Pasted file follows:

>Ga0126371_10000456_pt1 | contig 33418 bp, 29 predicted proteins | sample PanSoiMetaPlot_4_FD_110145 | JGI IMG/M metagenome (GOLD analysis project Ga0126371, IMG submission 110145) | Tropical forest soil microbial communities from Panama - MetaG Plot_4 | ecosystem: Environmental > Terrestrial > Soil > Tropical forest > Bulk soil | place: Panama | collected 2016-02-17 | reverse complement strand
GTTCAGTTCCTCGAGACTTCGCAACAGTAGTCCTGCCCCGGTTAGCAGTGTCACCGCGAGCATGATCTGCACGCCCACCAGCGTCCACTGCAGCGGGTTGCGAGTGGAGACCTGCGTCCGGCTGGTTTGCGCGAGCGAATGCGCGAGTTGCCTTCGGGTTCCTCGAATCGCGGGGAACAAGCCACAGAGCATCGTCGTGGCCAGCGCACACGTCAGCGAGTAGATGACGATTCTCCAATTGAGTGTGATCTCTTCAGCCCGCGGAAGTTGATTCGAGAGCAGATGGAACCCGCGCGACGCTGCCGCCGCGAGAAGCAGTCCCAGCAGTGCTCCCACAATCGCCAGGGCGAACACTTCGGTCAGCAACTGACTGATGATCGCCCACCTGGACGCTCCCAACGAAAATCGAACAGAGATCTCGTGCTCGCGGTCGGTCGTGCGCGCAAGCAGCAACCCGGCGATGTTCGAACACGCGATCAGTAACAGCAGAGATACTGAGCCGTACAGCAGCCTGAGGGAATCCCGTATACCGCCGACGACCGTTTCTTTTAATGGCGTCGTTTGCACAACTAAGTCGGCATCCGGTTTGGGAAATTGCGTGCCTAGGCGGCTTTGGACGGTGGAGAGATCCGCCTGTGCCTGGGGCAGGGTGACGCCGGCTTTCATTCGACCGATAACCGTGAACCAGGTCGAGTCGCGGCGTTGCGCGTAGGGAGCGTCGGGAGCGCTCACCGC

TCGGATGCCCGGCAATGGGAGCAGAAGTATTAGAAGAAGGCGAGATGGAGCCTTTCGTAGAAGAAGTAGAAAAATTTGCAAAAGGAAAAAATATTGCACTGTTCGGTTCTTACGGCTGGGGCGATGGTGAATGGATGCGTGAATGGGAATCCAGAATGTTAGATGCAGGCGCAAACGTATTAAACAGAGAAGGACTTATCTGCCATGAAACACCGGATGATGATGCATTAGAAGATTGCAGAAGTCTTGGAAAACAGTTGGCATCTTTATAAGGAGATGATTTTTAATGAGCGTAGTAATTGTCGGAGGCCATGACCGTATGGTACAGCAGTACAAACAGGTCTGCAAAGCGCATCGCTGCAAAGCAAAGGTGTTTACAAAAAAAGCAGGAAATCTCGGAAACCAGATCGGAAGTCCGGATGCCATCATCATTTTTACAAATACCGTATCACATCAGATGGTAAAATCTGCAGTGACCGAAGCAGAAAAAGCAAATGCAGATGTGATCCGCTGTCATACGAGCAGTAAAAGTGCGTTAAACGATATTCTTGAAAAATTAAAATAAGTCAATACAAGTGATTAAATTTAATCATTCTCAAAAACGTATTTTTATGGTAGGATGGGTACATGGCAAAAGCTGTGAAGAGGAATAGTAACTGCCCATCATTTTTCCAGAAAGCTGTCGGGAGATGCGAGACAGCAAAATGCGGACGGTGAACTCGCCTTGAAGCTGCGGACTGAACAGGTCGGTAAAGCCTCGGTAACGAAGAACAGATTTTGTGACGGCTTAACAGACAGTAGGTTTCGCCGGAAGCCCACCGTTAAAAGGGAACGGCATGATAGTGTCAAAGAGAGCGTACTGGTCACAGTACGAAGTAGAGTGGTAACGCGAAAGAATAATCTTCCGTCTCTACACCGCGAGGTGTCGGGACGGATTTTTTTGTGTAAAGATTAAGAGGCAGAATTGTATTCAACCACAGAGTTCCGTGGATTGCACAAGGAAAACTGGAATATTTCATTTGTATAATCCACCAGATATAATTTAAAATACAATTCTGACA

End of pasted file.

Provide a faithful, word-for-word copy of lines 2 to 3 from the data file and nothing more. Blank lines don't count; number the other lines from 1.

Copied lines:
GTTCAGTTCCTCGAGACTTCGCAACAGTAGTCCTGCCCCGGTTAGCAGTGTCACCGCGAGCATGATCTGCACGCCCACCAGCGTCCACTGCAGCGGGTTGCGAGTGGAGACCTGCGTCCGGCTGGTTTGCGCGAGCGAATGCGCGAGTTGCCTTCGGGTTCCTCGAATCGCGGGGAACAAGCCACAGAGCATCGTCGTGGCCAGCGCACACGTCAGCGAGTAGATGACGATTCTCCAATTGAGTGTGATCTCTTCAGCCCGCGGAAGTTGATTCGAGAGCAGATGGAACCCGCGCGACGCTGCCGCCGCGAGAAGCAGTCCCAGCAGTGCTCCCACAATCGCCAGGGCGAACACTTCGGTCAGCAACTGACTGATGATCGCCCACCTGGACGCTCCCAACGAAAATCGAACAGAGATCTCGTGCTCGCGGTCGGTCGTGCGCGCAAGCAGCAACCCGGCGATGTTCGAACACGCGATCAGTAACAGCAGAGATACTGAGCCGTACAGCAGCCTGAGGGAATCCCGTATACCGCCGACGACCGTTTCTTTTAATGGCGTCGTTTGCACAACTAAGTCGGCATCCGGTTTGGGAAATTGCGTGCCTAGGCGGCTTTGGACGGTGGAGAGATCCGCCTGTGCCTGGGGCAGGGTGACGCCGGCTTTCATTCGACCGATAACCGTGAACCAGGTCGAGTCGCGGCGTTGCGCGTAGGGAGCGTCGGGAGCGCTCACCGC

TCGGATGCCCGGCAATGGGAGCAGAAGTATTAGAAGAAGGCGAGATGGAGCCTTTCGTAGAAGAAGTAGAAAAATTTGCAAAAGGAAAAAATATTGCACTGTTCGGTTCTTACGGCTGGGGCGATGGTGAATGGATGCGTGAATGGGAATCCAGAATGTTAGATGCAGGCGCAAACGTATTAAACAGAGAAGGACTTATCTGCCATGAAACACCGGATGATGATGCATTAGAAGATTGCAGAAGTCTTGGAAAACAGTTGGCATCTTTATAAGGAGATGATTTTTAATGAGCGTAGTAATTGTCGGAGGCCATGACCGTATGGTACAGCAGTACAAACAGGTCTGCAAAGCGCATCGCTGCAAAGCAAAGGTGTTTACAAAAAAAGCAGGAAATCTCGGAAACCAGATCGGAAGTCCGGATGCCATCATCATTTTTACAAATACCGTATCACATCAGATGGTAAAATCTGCAGTGACCGAAGCAGAAAAAGCAAATGCAGATGTGATCCGCTGTCATACGAGCAGTAAAAGTGCGTTAAACGATATTCTTGAAAAATTAAAATAAGTCAATACAAGTGATTAAATTTAATCATTCTCAAAAACGTATTTTTATGGTAGGATGGGTACATGGCAAAAGCTGTGAAGAGGAATAGTAACTGCCCATCATTTTTCCAGAAAGCTGTCGGGAGATGCGAGACAGCAAAATGCGGACGGTGAACTCGCCTTGAAGCTGCGGACTGAACAGGTCGGTAAAGCCTCGGTAACGAAGAACAGATTTTGTGACGGCTTAACAGACAGTAGGTTTCGCCGGAAGCCCACCGTTAAAAGGGAACGGCATGATAGTGTCAAAGAGAGCGTACTGGTCACAGTACGAAGTAGAGTGGTAACGCGAAAGAATAATCTTCCGTCTCTACACCGCGAGGTGTCGGGACGGATTTTTTTGTGTAAAGATTAAGAGGCAGAATTGTATTCAACCACAGAGTTCCGTGGATTGCACAAGGAAAACTGGAATATTTCATTTGTATAATCCACCAGATATAATTTAAAATACAATTCTGACA